Other contract details. Harbaugh's deal is pretty standard. It specifies that he gets a private plane for recruiting, which I think we're all happy with. Saving time as you flit about and not dealing with commercial air travel are things that make sense for the head man. The rest of the terms are as favorable as you think they might be for a guy in that kind of demand: if Michigan fires him they're on the hook for the whole deal anyway; if he leaves his buyout is a pro-rated portion of his two million dollar signing bonus. IE, nothing.
Izzo is really something. Walter Pitchford got tossed three minutes in to the MSU-Nebraska game for throwing an elbow at Matt Costello. Tim Miles:
“I thought Walt deserved to get kicked out, after seeing it,” Miles said. “He made a mistake. I know he’s sorry for that mistake. He’s being held, he looks at the ref, but you don’t do that. That’s uncalled for. That’s not us. Walt will learn from that.”
Michigan State coach Tom Izzo said Nebraska indirectly may have benefited from Pitchford’s ejection.
“I thought it energized them,” he said. “Calls went differently after that, like normally they do.”
Izzo could complain about winning the lottery.
Caris evaluated. Draft Express took the opportunity to evaluate Caris LeVert after the information NBA teams will get before next year's draft was abruptly finished by his foot injury. The upshot:
LeVert will need to decide now whether or not to return to Michigan for his senior season. The feedback he gets from NBA teams in the next few months will likely play a large role in that. While this is not considered a weak draft at the moment, it does look fairly shallow at the guard positions, which could help LeVert's stock.
Most places still have him as first round pick, though now he's out of the lottery. As a young junior he still has a lot of upside he could explore in college. Unfortunately, it's often hard for guys to come back when they go into a year expecting it will be their last in college. We saw that with Glenn Robinson III last year. GRIII entered the draft knowing full well he wasn't getting a guaranteed contract because of that momentum.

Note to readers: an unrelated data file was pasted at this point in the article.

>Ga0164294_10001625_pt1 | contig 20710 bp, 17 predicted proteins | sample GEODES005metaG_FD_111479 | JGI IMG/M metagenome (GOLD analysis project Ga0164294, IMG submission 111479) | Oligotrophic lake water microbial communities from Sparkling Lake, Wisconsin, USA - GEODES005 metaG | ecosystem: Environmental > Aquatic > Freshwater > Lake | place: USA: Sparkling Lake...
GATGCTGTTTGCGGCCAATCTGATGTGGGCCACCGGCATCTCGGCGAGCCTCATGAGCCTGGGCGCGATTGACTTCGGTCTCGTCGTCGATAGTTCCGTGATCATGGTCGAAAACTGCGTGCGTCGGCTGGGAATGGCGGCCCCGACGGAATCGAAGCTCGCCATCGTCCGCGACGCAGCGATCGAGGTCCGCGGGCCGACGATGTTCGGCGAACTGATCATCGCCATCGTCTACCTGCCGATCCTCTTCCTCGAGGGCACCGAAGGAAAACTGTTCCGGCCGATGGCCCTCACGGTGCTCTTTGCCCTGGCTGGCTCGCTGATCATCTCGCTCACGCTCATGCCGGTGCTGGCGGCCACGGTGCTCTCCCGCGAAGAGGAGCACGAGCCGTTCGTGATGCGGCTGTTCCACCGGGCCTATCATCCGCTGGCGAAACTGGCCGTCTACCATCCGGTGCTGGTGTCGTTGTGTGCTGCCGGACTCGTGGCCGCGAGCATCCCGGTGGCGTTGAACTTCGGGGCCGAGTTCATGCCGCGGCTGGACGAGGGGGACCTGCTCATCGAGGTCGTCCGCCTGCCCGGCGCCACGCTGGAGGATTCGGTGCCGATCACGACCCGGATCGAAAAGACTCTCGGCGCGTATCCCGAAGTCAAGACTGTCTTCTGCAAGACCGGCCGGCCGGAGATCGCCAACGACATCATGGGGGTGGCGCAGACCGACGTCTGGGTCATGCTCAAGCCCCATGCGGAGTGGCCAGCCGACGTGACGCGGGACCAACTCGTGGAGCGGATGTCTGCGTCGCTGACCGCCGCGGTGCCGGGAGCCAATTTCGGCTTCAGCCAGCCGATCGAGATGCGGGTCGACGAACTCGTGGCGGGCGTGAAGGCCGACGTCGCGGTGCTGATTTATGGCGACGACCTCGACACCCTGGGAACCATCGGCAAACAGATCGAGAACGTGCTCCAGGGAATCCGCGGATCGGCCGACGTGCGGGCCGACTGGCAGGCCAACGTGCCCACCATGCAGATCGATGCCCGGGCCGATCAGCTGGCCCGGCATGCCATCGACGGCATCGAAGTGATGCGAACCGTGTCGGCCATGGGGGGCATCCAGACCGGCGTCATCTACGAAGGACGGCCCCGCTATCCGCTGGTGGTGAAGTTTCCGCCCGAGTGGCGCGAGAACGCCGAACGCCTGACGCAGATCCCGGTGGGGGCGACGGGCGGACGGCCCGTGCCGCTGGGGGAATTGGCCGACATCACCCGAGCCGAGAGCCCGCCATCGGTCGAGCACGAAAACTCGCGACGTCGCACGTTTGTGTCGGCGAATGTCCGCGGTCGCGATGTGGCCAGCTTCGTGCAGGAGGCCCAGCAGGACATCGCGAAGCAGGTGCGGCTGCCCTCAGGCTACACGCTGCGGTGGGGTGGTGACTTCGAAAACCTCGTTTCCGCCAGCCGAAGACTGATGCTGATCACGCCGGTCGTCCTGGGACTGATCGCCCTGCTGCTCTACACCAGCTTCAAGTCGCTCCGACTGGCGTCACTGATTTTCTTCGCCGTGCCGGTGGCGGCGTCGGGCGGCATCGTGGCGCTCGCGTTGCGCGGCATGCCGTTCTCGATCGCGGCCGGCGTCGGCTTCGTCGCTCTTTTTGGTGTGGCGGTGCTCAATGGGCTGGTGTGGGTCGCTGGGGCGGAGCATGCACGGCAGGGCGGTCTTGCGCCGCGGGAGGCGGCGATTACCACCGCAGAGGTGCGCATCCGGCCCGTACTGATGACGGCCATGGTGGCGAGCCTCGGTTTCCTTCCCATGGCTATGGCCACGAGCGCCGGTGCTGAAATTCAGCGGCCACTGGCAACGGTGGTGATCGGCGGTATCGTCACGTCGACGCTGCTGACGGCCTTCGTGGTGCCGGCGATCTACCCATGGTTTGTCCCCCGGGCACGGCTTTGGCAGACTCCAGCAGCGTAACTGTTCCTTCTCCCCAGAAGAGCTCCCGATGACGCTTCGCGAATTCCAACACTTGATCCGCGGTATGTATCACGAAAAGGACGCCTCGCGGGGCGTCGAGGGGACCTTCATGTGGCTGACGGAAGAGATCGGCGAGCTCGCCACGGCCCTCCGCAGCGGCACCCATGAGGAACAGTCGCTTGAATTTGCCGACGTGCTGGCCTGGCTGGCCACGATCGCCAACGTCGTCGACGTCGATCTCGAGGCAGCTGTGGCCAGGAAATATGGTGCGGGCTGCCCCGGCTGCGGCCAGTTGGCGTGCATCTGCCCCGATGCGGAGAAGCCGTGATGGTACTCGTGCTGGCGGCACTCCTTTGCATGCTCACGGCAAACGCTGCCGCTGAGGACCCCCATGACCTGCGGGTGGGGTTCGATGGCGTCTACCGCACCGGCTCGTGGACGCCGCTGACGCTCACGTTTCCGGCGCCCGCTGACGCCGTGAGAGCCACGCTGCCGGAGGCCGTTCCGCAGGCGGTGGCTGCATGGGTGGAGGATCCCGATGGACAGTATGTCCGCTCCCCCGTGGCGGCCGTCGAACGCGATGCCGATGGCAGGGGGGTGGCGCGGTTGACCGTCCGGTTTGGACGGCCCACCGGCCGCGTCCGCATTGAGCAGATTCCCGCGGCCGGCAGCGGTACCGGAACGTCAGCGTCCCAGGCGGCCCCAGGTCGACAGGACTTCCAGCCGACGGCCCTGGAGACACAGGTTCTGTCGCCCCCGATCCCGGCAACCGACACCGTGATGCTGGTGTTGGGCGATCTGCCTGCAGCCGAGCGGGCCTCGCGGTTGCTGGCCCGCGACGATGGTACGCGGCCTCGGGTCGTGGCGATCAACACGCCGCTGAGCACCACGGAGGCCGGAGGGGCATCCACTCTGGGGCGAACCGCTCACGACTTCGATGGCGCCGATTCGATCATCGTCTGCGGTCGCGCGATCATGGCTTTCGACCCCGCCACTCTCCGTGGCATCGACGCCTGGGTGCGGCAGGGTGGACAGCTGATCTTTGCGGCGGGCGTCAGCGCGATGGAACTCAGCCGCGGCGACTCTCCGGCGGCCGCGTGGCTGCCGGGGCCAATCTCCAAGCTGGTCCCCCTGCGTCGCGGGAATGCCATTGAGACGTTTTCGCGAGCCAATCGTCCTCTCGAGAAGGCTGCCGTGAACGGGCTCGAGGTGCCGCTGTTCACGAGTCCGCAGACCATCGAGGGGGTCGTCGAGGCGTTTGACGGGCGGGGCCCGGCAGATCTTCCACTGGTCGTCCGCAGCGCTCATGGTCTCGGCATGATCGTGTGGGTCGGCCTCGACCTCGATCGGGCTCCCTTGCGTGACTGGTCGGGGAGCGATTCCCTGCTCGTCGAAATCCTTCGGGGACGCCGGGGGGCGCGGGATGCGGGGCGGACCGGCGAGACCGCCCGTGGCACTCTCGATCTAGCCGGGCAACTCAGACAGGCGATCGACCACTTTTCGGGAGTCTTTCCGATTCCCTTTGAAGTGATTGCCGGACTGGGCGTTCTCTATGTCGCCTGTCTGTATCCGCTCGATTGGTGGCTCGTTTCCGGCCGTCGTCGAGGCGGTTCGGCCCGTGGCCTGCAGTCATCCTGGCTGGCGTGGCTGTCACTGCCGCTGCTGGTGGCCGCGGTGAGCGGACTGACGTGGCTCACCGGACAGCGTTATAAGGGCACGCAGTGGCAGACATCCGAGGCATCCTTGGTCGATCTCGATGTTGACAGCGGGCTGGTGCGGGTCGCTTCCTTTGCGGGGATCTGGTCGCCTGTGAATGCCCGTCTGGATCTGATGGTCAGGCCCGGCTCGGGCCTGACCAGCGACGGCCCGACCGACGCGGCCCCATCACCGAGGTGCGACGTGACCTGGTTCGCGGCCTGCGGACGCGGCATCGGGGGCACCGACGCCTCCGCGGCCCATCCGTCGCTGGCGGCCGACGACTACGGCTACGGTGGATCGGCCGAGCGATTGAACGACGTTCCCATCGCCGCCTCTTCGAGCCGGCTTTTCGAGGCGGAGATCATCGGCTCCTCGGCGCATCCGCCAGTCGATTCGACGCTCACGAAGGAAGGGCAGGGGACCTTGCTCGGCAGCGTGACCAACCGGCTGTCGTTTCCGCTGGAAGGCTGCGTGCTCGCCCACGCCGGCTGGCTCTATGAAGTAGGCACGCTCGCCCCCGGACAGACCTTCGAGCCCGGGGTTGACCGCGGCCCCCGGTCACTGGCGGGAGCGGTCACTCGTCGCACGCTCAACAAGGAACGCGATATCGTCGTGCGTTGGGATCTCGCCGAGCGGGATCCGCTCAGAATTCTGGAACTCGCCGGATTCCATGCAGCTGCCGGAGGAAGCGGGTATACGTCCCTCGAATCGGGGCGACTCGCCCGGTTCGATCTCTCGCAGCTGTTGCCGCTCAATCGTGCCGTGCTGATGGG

This is reasonably nasty. Kyle Connor will be a freshman next year.
— USHL (@USHL) January 24, 2015
He's projected as a first round pick.
So this guy exists. Not sure what job this gentleman landed:
— Adam Caplan (@caplannfl) January 26, 2015
But he landed a job. Hastings played for D-II Washburn University, which I have just learned has one of the best logo/nickname combinations in college sports:
They are the Ichabods.
Anyway, after college Hastings kicked around the 49ers practice squad for a few years, then landed in the Eagles' front office. He's probably getting one of those analyst jobs Michigan was supposed to be adding.
Etc.: ESPN wants to move next year's semifinal playoff games from New Year's Eve because they're afraid of Ryan Seacrest. Seriously. Charles Pierce on deflategate is mandatory. Harbaughtweets power-ranked. Jon Falk on decals.
LET THE BODIES HIT THE FLOOR
Michigan easily dispatched an overmatched Coppin State squad to snap their four-game losing streak, coasting to a 16-point victory that wasn't as close as the score would indicate. The above GIF is more representative.
Ricky Doyle led the team with a career-high 16 points, going 6/7 from the field; he could've had even more if not for a 4/9 mark from the free-throw line. Derrick Walton recorded a career high in assists for the second straight year against CSU, dishing out nine in addition to scoring nine points.
Zak Irvin hit 3/7 three-pointers on his way to 13 points while hauling in seven boards. Caris LeVert did solid work on the glass as well, pulling down eight rebounds on top of his eight points. Kam Chatman added nine points, Mark Donnal eight, and the bench got plenty of run.
That included Austin Hatch, who tallied his first official career point at the line after getting fouled on a three-pointer that he very nearly sunk. After Hatch narrowly missed another opportunity from the corner, John Beilein called timeout to sub him out and allow the crowd a chance to give him a standing ovation. It was quite a moment to cap off a much-needed win.